How Men of Quality Resolve Differences

How Men of Quality Resolve Differences
Poodle attacks - an ugly but inevitable part of any 17th C. British Civil War, "Oh! The Shame of it All!"

Thursday, September 12, 2013

Long, pointy sticks preparing for action!

Well, there was quite a delay with busy work, family time and beach time [oh, the horror of it all...] but I finally finished cleaning up and 'heading' the miniatures [I feel this is the accurate term to describe attaching the heads...after all if you remove the head it's 'be-heading'].  The 20 pike from Sash and Saber came with the 7-7-6 even split of the three types.  Heads included were 9 helmets, 10 brimmed hats, and 2 no hats at all [one with a possible bandage / possible hippy headband - I guess it's our call if he's from Woodstock, UK].  Not much in the way of extras and my reading indicates that the knit and monmouth caps were a common wear for pikemen as they provided extra padding under the helmet something I'll suggest to Chris of S&S.  Here's the opened bag:

I ended up mixing in caps from the Romanoff and Musketeers to get the effect I wanted.  I've two stands of 6 pikemen without helmets for early war Royalists to reflect their generally worse equipment [perhaps Cornishmen - I'm still keen on forces and a campaign in the Southwest].  The third is helmeted and will be a Parliament pike stand.  There was a problem with sizable pits on the snapsack, pictured below:

Low bid?  Faulty construction?  Mice?  Unlikely in them all, so we'll have to fill them with some putty before priming.  Also, the wild metal bit on the sword scabbard will have to be trimmed - I cut them then point the scabbard ends with the a Dremel bit.

Anyway, still a bit of work to be done as described above, but here's the product right now:

On the left are the pikemen awaiting helmet issue / acquisition:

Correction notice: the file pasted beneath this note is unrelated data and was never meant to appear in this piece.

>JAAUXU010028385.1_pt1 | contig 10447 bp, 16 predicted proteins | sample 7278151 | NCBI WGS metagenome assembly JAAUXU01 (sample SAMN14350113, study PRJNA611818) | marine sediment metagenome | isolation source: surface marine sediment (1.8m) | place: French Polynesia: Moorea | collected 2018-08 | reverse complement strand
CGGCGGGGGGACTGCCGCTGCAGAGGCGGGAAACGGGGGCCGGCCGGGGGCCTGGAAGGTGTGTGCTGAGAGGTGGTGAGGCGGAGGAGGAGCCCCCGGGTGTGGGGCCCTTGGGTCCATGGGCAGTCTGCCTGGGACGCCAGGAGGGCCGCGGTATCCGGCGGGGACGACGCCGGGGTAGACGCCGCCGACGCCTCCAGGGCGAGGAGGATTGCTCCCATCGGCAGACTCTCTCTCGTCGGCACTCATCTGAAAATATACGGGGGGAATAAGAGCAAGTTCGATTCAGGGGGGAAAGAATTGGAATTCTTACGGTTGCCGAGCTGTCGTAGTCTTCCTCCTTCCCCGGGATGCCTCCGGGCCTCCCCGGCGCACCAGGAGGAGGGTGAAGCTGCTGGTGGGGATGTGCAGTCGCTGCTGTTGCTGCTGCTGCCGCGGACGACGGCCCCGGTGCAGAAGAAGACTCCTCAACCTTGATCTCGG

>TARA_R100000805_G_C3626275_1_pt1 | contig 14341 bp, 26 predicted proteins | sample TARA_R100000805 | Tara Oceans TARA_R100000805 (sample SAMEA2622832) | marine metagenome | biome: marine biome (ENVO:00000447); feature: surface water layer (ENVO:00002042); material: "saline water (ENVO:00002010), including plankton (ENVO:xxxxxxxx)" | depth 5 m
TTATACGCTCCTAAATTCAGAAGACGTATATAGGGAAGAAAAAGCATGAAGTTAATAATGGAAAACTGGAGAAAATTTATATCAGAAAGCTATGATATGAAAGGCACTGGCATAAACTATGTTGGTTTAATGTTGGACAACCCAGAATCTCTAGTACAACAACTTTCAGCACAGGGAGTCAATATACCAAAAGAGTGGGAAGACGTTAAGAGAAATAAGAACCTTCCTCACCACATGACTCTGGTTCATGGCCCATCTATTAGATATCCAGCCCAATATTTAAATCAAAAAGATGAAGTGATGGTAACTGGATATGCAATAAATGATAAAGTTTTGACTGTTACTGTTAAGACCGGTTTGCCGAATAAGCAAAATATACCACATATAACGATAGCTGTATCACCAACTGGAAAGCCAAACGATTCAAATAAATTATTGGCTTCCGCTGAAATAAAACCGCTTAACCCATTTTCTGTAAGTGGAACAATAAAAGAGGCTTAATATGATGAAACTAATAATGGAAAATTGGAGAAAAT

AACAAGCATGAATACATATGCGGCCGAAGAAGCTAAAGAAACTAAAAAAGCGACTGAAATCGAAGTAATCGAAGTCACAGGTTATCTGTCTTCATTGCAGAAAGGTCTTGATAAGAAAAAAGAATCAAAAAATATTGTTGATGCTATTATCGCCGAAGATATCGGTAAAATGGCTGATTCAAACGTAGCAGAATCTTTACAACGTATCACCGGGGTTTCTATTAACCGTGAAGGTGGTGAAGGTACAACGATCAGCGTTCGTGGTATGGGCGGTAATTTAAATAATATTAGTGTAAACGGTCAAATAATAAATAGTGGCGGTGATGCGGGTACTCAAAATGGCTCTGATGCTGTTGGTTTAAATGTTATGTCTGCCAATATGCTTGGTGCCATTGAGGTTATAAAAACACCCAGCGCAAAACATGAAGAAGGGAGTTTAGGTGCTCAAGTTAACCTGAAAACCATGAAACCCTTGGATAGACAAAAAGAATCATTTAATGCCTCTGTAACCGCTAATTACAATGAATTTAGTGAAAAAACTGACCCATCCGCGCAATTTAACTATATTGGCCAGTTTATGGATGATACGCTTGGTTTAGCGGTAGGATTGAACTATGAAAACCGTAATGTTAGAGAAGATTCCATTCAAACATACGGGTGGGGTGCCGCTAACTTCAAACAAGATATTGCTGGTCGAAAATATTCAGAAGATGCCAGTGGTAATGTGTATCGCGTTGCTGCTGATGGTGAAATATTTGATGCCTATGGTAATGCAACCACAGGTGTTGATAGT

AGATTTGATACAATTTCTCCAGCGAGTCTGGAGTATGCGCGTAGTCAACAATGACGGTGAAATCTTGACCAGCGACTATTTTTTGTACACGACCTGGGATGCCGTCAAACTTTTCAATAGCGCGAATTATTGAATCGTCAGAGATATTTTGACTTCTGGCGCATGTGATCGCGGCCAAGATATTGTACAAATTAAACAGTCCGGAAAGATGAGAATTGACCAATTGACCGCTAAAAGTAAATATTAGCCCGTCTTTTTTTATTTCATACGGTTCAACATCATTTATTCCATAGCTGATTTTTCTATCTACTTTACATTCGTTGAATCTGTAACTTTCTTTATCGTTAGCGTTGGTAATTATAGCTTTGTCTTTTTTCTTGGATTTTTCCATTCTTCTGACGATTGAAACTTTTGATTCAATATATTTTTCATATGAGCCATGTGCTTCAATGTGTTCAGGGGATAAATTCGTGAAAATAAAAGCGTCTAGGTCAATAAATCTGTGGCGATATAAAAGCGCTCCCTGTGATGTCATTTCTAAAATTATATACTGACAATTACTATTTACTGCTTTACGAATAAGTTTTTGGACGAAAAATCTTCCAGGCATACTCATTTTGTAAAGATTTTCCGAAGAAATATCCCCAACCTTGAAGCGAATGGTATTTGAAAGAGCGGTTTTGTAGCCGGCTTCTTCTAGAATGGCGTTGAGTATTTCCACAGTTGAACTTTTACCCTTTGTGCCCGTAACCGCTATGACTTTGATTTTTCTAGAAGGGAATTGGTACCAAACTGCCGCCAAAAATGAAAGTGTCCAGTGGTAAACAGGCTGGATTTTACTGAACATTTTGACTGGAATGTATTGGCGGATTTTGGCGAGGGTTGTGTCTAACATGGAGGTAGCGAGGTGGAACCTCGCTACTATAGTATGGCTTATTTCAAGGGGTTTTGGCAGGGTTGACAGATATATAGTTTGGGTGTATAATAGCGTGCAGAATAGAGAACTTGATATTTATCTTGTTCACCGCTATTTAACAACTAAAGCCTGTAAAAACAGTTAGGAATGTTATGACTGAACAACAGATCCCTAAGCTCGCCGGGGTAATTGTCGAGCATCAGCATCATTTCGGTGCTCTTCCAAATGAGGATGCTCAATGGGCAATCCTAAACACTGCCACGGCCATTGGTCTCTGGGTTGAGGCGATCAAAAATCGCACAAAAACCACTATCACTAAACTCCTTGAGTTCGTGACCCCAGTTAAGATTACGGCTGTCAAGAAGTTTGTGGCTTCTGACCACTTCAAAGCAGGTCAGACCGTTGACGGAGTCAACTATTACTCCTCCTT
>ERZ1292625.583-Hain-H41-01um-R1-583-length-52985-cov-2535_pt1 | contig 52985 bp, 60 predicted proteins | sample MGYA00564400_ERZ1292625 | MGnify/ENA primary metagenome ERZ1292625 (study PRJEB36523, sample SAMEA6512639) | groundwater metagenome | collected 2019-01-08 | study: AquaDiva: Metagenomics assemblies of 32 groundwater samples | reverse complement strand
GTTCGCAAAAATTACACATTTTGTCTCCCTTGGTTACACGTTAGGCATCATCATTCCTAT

The single helmet per stand is a veteran of the Dutch Wars with a souvenir.  The better-equipped Parliament pike are on the right - it helps to have friends in Hull it seems:

As usual, there is quite a bit you can do with the three body types and the several head types.  One needn't have any figures with identical body/head combos.  And even just placing a head at a different angle or looking in a different direction makes the figure seem quite different.  Also, plenty of characterization is possible, which is part of the fun with these larger figures.  

I'm looking forward to painting them but still sticking with my goal of assembling them all and figuring the units before painting.  I've only ten foote figures left to assemble; two commands of 5 figs each [one Romanoff and one S&S].  I'm looking forward to this as they are quite colorful and the regimental commands of my Colonels - who are quite characterful themselves!  

Finally, there's a unit of 7 plus 3 command of harquebus horse.  They look quite good, too and as I am keen on the horse in general I'm looking forward to them.  Make a nice change from cleaning foote.  The interesting thing about the war is that the smaller the battle and campaign, the more important the Horse was and more likely to be fielded.  So the proportion of horse in a small command was much higher than in a large command.  Will make for dynamic small battles.

Overall, I give these a 7.5 / 10 cornets due to the excessive cleaning with the pitting and shaping of the scabbards, and for lack of head variety.  Still, nice figures for the table.


  1. I believe that S&S sells separate sprues of heads (which can give you better selection for head mixes.

    What are you planning to use for pikes? A few years back when I was hoping to use 40mm figs one of the options I was considering was 4" (100mm) bamboo "toothpicks" that I found in a "dollar-type" store. They were blunt on one end with a nice point on the other and had a very nice thickness for the size of the figures. They were also dirt cheap. You might take a look in your local dollar and craft stores to check them out.

    -- Jeff

  2. Nice assembly work.

    When I'm creating a new unit I assemble all the figures first, then add pikes to the pikemen - then onto painting - after that basing.

    -- Allan